Could a gold shell around a planet exist, suspended by a magnetic field (gold is diamagnetic), given the following constraints?

  • A gold layer enveloping a planet, arbitrarily thin.
  • Unspecified height, likely to be where atmosphere is less dense with fewer jumps of pressure.
  • a strong magnetic field that repels the gold and keeps it suspended thanks to gold's diamagnetic properties exists or was created.
  • No specific function has to be performed by the sphere, just aesthetics. Make the planet shiny as a gold ball.
  • An alien race has sufficient energy reserves (e.g. huge uranium deposits) to avoid relying on solar panels. They prefer being shiny instead of using solar power.
  • The sphere should not be built, it just needs to be kept suspended ( so I do not need to know how it was built, that's another problem, just need to know if it can be maintained)
  • 3
    $\begingroup$ Dyson spheres aren't planets, so this question is very confusing. $\endgroup$ – rek May 14 '20 at 23:41
  • $\begingroup$ If the residents of the planet were very, very shy, or excessively paranoid about privacy, they might want to cover their entire planet with a thin opaque film that not even radar could penetrate. $\endgroup$ – Justin Thyme the Second May 15 '20 at 0:06
  • 1
    $\begingroup$ dyson spheres cover suns $\endgroup$ – Topcode May 15 '20 at 0:12
  • 1
    $\begingroup$ Wouldn't a dyson sphere around a planet with an atmosphere be held up simply by air pressure, like a huge balloon around the planet? I could see using the diamagnetic property to BUILD the sphere, using it to hold the sections in place until they formed the continuous skin of the balloon. I can, however, see a complication with particles, solar wind, solar flares, ionization, magnetic fields, conductive gold foil, induction, eddy currents, chaotic fields, and diamagnetic properties. A huge Van de Graaf generator sphere around the planet? Better than solar energy, a continuous lightning storm. $\endgroup$ – Justin Thyme the Second May 15 '20 at 0:29
  • 1
    $\begingroup$ A plot twist - the pressure builds up, the balloon free-wheels around the earth, is punctured by Mount Everest, the air whooshes out of the hole, taking atmosphere with it, and the earth is set off course by Newton's Law. OOOOhh, interesting disaster scenario. $\endgroup$ – Justin Thyme the Second May 15 '20 at 16:30

Not likely, but maybe you could use dust?

First, as mentioned by @JustinThymetheSecond, the magnetic field around a planet is not static. Earth's magnetic field is pushed around constantly by the Sun, meaning anything that tries to be kept suspended by this field would quickly be pushed apart. A related issue is that as this foil is pushed around, large eddy currents will form - likely melting the foil.

Second, anything that reflects light will also be pushed by the "light pressure" - the same concept that is used for solar sails will ram any gold foil into your planet.

Third, unless you have openings in this gold foil, it will slowly inflate due to the planet off-gassing. Normally, a planet's atmosphere slowly boils away into space, being replenished by gases released from natural or other processes on the planet. This inflation will eventually rip the foil apart.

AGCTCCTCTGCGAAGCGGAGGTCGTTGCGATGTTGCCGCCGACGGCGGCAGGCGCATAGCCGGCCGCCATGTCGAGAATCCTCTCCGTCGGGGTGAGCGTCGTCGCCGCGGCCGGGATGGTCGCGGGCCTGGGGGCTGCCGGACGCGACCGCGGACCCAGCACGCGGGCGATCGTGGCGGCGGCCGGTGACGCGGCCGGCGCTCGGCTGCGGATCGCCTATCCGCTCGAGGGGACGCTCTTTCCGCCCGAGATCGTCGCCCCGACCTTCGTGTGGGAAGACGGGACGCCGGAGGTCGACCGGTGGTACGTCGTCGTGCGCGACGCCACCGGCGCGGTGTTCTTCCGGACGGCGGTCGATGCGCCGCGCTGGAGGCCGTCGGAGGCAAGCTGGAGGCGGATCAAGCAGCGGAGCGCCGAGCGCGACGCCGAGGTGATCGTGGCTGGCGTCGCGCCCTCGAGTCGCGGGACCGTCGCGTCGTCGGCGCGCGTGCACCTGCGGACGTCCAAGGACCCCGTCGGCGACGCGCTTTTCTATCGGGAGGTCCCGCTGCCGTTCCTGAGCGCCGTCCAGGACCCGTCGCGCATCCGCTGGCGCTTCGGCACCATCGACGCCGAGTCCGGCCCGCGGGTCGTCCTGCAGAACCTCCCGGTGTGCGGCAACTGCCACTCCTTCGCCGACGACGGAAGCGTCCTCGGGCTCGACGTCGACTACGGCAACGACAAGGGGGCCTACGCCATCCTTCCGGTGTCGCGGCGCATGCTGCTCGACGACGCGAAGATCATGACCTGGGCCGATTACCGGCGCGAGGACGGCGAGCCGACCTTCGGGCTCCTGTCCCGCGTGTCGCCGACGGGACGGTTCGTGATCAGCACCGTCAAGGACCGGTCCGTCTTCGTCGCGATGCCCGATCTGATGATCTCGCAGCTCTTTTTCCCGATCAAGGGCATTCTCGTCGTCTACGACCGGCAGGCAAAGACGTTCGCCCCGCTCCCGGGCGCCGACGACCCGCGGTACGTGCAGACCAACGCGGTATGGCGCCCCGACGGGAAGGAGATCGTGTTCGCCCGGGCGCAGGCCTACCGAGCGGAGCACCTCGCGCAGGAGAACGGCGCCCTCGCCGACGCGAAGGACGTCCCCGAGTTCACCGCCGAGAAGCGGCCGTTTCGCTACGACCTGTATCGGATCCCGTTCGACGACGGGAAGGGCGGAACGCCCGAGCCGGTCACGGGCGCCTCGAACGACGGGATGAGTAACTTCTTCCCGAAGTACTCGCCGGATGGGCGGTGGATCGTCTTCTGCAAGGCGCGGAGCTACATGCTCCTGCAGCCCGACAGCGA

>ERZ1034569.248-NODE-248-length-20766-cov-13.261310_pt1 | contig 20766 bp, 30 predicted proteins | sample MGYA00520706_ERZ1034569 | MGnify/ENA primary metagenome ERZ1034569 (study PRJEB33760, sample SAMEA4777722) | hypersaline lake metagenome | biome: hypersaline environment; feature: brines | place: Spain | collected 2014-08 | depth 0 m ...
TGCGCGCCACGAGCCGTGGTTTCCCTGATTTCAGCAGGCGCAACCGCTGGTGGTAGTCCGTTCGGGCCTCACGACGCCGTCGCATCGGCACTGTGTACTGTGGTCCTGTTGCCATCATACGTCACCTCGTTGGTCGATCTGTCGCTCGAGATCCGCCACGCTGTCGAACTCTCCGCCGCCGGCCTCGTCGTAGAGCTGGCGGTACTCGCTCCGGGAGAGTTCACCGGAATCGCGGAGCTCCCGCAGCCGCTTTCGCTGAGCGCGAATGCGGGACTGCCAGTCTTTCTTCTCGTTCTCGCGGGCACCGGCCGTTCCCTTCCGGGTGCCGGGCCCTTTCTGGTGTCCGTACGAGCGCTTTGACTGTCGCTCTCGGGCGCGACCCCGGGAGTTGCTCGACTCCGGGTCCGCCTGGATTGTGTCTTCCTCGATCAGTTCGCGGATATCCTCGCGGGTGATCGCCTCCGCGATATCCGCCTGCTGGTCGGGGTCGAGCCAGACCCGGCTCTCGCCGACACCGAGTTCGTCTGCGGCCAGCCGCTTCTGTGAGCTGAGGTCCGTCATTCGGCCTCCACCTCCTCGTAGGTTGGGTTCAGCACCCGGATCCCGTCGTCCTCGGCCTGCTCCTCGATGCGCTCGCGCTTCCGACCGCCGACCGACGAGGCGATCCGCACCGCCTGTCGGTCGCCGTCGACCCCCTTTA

Cool idea, and you could maybe use gold dust, or some other "shiny" particle to get a similar effect - just note that it will need to be continually replenished. Particles would avoid most of these issues, but there will be a "trail" of particles both into the planet's atmosphere and streaming outward from the planet away from its sun. They will still block a lot of the incoming light, as well - depending on the concentration.

  • $\begingroup$ Actually, I was thinking gold foil shreds, like chaff is used to mask radar signals. $\endgroup$ – Justin Thyme the Second May 15 '20 at 3:18
  • $\begingroup$ @JustinThymetheSecond - chaff could work too, but if it’s a massive connected sheet, it’ll have problems. $\endgroup$ – IronEagle May 15 '20 at 5:42
  • $\begingroup$ And loosely overlapped sheets without connections? $\endgroup$ – CoffeDeveloper May 15 '20 at 8:01
  • $\begingroup$ It.s the fact that gold is extremely electrically conductive that is the problem - more conductive than copper, by far. The sheets would have to be electrically insulated from each other, so that an electric current could not flow throughout the entire surface. $\endgroup$ – Justin Thyme the Second May 15 '20 at 12:58

Freeman Dyson's theory was never talking about an actual sphere built around a star, but a swarm. encasing a star around a sphere is impossible with existing materials, so the best you can get is building a dyson swarm. I.E. a cloud of stations or panels enveloping the star.

the same can actually be done with planets, Albeit never as powerful as an actual dyson swarm given you can only harvest a billionth of the energy from the star.

we see such things in the Mobile-suit Gundam anime, albeit not what you are directly asking.

but as for making the swarm of panels look like a sphere, you can simply use orbital mechanics to orbit the plates. and enough of them would make the planet from a distance look like a gold sphere.


Your Answer

By clicking “Post Your Answer”, you agree to our terms of service, privacy policy and cookie policy

Not the answer you're looking for? Browse other questions tagged or ask your own question.